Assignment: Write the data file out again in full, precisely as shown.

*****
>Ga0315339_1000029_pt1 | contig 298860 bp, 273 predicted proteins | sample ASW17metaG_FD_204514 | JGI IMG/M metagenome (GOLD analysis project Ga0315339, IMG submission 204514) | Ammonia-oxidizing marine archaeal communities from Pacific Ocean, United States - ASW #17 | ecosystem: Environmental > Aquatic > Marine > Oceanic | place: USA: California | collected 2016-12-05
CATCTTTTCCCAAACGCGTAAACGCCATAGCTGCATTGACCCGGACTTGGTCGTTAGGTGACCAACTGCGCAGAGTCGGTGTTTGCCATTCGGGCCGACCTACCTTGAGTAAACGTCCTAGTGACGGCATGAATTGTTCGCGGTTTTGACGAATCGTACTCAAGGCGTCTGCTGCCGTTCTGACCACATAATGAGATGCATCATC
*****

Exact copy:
>Ga0315339_1000029_pt1 | contig 298860 bp, 273 predicted proteins | sample ASW17metaG_FD_204514 | JGI IMG/M metagenome (GOLD analysis project Ga0315339, IMG submission 204514) | Ammonia-oxidizing marine archaeal communities from Pacific Ocean, United States - ASW #17 | ecosystem: Environmental > Aquatic > Marine > Oceanic | place: USA: California | collected 2016-12-05
CATCTTTTCCCAAACGCGTAAACGCCATAGCTGCATTGACCCGGACTTGGTCGTTAGGTGACCAACTGCGCAGAGTCGGTGTTTGCCATTCGGGCCGACCTACCTTGAGTAAACGTCCTAGTGACGGCATGAATTGTTCGCGGTTTTGACGAATCGTACTCAAGGCGTCTGCTGCCGTTCTGACCACATAATGAGATGCATCATC